Several morphotypes of the relatively large bacterium, Epulopiscium sp. were collected from the intestines of three species of surgeonfish (genus: Acanthurus) from shallow waters around the island of St Thomas, in the eastern Caribbean Ocean. This was the first comprehensive study of any of these bacteria from the Atlantic Ocean. They were chemically fixed at the University on St Thomas Island, Virgin Islands and sent to the first author (J.N.G.). Each sample was examined under phase-contrast microscopy with a light microscope. Most cells contained two daughter cells that were very phase-bright; hence, were likely true endospores. They varied from very small, at the ends of the cell, to one-third the length of the cell length to overlapping at the centre. A few contained only one daughter cell or endospore. Based on their si-Aes, shape, and number of daughter cells, they best fit two of the morphotypes described previously.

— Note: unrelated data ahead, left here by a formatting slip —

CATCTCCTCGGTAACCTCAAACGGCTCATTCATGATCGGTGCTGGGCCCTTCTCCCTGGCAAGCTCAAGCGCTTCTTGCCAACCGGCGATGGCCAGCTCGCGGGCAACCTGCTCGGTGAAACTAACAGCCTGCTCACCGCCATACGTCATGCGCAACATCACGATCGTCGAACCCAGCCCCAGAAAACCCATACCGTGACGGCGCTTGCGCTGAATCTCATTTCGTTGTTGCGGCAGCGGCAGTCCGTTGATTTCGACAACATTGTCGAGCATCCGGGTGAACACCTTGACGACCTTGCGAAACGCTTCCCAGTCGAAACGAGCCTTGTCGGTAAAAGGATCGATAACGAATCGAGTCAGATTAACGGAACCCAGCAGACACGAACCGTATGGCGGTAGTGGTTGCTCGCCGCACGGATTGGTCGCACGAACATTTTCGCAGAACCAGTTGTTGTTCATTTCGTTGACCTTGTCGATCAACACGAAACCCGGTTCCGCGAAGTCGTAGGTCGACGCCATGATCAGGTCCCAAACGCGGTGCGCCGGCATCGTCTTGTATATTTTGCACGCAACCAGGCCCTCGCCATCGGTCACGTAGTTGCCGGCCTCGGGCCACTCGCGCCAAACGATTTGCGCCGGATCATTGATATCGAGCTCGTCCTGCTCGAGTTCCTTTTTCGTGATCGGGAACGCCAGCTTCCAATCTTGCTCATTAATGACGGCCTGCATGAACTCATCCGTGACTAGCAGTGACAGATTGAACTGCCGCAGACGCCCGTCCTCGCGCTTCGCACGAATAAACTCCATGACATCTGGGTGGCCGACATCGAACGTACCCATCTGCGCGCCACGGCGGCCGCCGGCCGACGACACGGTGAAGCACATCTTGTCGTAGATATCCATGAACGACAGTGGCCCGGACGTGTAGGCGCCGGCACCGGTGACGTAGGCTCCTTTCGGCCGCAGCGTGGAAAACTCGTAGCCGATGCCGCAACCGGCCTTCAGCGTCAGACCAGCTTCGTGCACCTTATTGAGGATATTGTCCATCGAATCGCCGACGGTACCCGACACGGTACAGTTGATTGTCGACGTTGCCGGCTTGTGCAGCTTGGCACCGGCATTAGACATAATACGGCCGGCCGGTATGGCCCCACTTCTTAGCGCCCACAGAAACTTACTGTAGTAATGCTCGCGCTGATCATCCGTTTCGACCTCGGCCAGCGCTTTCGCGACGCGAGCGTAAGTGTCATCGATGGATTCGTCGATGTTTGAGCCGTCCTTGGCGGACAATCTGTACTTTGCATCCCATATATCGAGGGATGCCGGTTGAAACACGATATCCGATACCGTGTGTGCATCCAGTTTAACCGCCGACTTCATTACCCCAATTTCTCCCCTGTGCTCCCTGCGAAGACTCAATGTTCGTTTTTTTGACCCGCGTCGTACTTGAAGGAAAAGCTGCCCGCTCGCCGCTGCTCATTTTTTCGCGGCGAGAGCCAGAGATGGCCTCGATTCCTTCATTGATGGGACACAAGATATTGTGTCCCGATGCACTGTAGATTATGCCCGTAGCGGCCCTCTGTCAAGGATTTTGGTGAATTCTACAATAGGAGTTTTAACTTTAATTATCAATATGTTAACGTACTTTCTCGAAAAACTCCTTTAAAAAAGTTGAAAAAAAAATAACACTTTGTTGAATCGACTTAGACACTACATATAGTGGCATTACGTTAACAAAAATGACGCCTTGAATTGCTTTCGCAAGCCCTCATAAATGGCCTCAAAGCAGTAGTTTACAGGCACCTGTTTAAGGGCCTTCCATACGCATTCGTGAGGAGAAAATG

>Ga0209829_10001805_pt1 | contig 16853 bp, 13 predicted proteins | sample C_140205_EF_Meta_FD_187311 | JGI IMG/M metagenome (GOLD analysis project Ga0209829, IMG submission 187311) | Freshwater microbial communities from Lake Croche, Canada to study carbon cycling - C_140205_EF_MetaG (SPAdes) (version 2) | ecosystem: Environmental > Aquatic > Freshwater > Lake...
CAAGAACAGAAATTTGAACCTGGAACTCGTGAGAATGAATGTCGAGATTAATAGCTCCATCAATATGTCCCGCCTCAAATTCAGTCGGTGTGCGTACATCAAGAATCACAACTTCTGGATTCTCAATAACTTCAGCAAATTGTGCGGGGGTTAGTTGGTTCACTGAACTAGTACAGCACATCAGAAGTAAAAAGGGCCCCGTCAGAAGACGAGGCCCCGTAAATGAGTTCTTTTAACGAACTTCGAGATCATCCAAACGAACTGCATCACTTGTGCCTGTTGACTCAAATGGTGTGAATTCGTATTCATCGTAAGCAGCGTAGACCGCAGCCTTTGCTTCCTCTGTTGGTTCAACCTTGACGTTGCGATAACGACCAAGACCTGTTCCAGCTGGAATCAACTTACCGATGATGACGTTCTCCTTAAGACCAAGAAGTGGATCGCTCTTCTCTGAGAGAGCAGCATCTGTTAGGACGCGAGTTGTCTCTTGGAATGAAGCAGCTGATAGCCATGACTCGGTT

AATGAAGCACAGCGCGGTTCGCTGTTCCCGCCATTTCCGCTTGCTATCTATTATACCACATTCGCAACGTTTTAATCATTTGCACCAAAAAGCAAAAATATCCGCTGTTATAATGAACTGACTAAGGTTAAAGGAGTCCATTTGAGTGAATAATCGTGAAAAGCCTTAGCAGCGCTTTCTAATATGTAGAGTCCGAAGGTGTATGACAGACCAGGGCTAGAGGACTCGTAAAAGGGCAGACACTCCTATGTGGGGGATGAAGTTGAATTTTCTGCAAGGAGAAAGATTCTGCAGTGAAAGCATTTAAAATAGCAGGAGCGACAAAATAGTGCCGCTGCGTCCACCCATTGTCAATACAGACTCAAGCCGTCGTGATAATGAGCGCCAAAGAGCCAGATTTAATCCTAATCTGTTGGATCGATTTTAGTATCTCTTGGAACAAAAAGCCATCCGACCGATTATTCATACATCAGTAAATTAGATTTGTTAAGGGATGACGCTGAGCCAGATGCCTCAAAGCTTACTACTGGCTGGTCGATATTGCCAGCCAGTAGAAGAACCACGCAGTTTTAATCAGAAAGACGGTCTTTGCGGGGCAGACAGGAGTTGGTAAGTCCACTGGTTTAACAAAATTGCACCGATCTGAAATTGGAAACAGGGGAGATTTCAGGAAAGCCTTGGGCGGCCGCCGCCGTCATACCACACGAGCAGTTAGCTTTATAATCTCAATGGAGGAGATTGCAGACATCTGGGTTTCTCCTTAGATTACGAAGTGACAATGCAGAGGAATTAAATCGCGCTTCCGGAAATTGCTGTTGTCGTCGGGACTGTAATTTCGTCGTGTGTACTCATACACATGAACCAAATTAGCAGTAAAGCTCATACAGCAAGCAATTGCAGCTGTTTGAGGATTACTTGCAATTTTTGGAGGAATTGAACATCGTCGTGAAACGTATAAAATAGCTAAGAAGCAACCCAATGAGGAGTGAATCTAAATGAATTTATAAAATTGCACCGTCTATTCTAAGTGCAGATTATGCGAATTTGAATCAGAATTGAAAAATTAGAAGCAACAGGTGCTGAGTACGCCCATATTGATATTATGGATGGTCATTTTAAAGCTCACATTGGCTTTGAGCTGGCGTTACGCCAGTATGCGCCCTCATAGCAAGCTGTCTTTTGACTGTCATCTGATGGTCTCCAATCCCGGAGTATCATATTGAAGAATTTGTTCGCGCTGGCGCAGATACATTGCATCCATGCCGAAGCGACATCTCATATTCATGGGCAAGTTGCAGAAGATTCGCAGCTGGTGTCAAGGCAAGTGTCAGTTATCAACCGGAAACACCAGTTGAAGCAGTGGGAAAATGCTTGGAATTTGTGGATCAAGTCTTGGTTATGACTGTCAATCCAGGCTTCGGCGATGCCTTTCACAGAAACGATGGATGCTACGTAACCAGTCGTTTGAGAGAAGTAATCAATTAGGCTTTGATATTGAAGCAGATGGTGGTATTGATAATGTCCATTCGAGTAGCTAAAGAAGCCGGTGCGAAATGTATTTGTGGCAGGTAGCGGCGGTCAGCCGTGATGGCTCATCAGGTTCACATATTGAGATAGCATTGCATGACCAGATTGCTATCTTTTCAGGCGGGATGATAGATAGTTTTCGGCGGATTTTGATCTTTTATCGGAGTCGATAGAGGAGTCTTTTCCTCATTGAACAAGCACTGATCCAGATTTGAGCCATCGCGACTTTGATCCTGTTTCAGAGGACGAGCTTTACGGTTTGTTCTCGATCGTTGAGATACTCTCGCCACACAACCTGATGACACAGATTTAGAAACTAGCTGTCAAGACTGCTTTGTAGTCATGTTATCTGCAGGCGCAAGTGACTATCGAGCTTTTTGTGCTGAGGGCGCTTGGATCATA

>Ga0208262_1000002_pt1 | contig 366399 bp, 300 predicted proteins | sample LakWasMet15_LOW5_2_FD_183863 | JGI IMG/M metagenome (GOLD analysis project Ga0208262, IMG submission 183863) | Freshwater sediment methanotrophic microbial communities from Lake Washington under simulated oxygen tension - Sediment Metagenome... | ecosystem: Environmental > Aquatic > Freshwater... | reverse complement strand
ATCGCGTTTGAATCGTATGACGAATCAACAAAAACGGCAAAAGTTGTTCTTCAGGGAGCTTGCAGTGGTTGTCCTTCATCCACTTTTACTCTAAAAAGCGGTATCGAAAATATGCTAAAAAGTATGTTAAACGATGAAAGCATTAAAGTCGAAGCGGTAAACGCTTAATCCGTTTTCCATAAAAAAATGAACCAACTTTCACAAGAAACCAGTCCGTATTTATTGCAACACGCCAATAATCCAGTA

- bacterial endospores
- daughter cells
- first report
- phase-contrast light microscopy
ASJC Scopus subject areas
- Ecology, Evolution, Behavior and Systematics
- Aquatic Science